Friday, March 29, 2019

A Window Above: Your Song

Song: "Your Song"
Writers: Elton John and Bernie Taupin
Original Release: March 31, 1970
Original Performers: Three Dog Night
Album: It Ain't Easy

The world is overrun with love songs.  Most run along the same basic themes.  But every once in a while - a long while - someone takes a new and refreshing approach.  Nearly 50 years on, "Your Song" is so familiar that it comes across as cliche.  It is anything but.  An awkward narrator stumbles to find the right words to express his love.  Almost by accident, his simple honesty begets magic.  "Your Song" was Elton John's breakthrough hit and for my money, it's always been his best. 

Three Dog Night released the song first.  Elton John opened for the band on tour and let them record it.  The song was the first track on his own eponymous album, released just a couple weeks later.  When he put out the single himself, it was merely the B-side to "Take Me to the Pilot."  I am routinely amazed by how wrong people can be about such decisions in retrospect.

Three Dog Night's version:

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Enjoy: A Window Above

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Tuesday, March 26, 2019

Squid Mixes: Old-Fashioned Brandy

Same recipe as this drink, but with brandy instead of whiskey.  I prefer the latter but the sweetness of the brandy does bring out something awfully nice in the bitters.   It might be worth keeping the recipe, from David Wondrich's Imbibe, in mind for variety's sake.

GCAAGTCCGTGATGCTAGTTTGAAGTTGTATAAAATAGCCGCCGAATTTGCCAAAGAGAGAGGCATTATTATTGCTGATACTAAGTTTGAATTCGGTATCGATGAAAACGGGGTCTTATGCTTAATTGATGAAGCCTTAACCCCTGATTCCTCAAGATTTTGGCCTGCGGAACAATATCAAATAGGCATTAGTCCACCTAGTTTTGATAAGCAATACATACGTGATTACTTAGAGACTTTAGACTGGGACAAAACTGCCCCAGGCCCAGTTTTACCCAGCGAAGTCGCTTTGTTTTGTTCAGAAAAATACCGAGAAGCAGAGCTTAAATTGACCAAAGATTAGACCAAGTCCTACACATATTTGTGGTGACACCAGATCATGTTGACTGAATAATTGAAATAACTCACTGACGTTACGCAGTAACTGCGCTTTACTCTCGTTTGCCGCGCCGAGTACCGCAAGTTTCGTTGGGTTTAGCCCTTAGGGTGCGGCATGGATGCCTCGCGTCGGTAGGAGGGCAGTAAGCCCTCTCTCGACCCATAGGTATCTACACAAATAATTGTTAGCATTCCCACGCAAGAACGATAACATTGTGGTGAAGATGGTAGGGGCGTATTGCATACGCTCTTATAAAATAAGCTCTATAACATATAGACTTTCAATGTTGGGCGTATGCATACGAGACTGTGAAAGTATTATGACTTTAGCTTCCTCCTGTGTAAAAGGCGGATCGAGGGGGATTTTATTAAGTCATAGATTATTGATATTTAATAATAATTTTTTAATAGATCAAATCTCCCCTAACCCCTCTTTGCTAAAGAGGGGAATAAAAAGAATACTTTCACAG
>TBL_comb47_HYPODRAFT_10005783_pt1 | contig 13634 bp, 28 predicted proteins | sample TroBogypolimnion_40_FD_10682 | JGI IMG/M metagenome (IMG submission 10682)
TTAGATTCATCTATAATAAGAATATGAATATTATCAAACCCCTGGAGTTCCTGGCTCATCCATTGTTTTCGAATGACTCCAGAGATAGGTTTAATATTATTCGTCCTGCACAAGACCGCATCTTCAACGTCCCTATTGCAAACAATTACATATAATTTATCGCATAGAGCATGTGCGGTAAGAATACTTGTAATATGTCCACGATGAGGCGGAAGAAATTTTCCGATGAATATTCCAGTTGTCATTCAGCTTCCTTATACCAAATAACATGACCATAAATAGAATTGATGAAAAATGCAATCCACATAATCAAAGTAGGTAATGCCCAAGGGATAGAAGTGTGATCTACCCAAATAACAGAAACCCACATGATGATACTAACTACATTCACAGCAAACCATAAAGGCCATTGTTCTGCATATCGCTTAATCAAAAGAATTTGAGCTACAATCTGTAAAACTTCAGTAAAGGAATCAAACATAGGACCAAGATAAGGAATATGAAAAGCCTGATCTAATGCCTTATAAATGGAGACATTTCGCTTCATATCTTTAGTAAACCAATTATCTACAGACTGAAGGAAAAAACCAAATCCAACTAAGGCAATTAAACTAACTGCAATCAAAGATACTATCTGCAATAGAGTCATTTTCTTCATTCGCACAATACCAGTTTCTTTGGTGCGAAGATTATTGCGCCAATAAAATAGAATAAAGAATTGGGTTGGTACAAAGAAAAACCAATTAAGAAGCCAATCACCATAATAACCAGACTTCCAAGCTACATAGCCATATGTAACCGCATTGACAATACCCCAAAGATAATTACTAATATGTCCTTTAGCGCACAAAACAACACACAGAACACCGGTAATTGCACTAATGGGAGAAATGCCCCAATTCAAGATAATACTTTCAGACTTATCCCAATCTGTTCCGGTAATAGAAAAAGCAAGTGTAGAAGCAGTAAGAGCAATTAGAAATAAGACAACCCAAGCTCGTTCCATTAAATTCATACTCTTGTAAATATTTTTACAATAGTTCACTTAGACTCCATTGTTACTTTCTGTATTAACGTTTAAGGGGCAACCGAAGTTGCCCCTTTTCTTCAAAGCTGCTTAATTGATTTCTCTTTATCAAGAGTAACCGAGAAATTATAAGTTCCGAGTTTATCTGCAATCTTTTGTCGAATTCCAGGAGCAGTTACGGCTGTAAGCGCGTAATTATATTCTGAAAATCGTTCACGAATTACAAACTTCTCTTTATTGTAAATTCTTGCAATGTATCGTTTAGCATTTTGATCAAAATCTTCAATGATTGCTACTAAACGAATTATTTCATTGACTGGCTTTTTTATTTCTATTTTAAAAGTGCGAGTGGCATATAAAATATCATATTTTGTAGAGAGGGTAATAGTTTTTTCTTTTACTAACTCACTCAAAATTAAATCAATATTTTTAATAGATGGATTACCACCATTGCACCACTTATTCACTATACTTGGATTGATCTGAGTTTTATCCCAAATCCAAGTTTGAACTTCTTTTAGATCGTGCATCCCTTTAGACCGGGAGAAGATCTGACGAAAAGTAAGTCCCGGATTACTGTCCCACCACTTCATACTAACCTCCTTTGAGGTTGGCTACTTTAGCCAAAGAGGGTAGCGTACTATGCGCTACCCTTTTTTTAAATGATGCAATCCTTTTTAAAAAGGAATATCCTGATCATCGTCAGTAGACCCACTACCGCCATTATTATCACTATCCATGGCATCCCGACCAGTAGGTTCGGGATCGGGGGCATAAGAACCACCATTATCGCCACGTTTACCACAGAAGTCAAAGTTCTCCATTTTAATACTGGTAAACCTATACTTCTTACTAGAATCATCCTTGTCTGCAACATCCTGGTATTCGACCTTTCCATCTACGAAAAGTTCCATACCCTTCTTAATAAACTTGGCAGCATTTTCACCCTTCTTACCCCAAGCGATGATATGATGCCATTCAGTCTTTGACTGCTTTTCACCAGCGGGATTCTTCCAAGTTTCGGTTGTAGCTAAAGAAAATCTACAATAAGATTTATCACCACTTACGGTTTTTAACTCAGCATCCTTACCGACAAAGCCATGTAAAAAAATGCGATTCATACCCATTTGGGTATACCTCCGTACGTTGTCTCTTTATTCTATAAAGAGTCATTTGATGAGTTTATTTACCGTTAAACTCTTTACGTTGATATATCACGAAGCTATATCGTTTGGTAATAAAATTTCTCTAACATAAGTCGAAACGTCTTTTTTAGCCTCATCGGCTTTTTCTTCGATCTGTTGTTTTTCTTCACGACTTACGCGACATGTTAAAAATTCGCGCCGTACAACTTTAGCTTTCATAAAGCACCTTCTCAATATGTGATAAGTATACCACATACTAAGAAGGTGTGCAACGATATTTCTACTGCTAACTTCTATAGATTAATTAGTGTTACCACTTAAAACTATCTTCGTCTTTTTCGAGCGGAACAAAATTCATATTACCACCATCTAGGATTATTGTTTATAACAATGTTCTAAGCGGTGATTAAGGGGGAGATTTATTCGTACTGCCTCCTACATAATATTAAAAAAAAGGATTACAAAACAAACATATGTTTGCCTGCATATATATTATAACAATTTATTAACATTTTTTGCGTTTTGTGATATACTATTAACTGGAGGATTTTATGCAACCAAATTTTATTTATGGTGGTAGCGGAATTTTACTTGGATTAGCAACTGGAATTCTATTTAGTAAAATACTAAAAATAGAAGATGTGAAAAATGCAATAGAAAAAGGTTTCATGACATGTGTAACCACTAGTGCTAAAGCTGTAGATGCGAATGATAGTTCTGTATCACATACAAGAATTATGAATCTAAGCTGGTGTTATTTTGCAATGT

Friday, March 22, 2019

A Window Above: Let's Get It On

Song: "Let's Get It On"
Writers: Marvin Gaye and Ed Townsend
Original Release: June 15, 1973
Performer: Marvin Gaye

Sexiest song ever?  Quite possibly.  If not, it's on a damn short list.

It didn't start off that way.  Townsend initially wrote it as a religious song after he came out of alcohol rehab.  Then Kenneth Stover changed the lyrics to serve a political theme.  Finally, Gaye and Townsend brought the sex.  The song became the centerpiece and title-track for a sex-themed album, a sharp contrast to the political masterpiece, What's Going On, released in 1971.  The song and the album firmly established Gaye as a sexual icon for the rest of his short life and beyond.  The "Let's Get It On" single was not only his best seller.  It was, to that point, Motown's best-selling record ever.

Vocally, the song may well be Marvin Gaye's magnum opus, exhibiting a breathtaking range of both pitch and emotion.  Indeed, few pop songs of any genre or era can compare.  He is backed on the track by The Funk Brothers.

The earlier, political version - still amazing but somehow lacking:

The song has a sequel on the album, "Keep Gettin' It On":

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Tuesday, March 19, 2019

Squid Mixes: Gin Sling

A gin sling could hardly be simpler: gin, sugar, water and ice.  Mix it all in the serving glass.  If you like gin, it's nice and the sugar is just enough to take the edge off.  Perhaps due to the simplicity, slings were extremely popular in the late 19th century.  My recipe came from Imbibe! by David Wondrich.

The Scamp was late for the photo shoot, then wouldn't stick around once she finally showed up.  Cats...

Friday, March 15, 2019

A Window Above: Pastime Paradise

Song: "Pastime Paradise"
Writer and Performer: Stevie Wonder
Original Release: September 28, 1976
Album: Songs in the Key of Life

If I have written this before, it's always worth repeating: if you wish to understand modern music, you must know Stevie Wonder's work from the early- and mid-1970s.  His legacy extends to pop, rock, R&B, hip-hop and beyond, both in terms of musical elements and technological innovation.  "Pastime Paradise" was one of the first songs to use a synthesizer to sound like a full string section.  The recording features both a gospel choir and Hare Krishna musicians as chanters and bell ringers.

"Pastime Paradise" has been sampled and covered by numerous musicians, most famously by Coolio in "Gangsta's Paradise":

"Weird" Al Yankovic, "Amish Paradise":

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Enjoy: A Window Above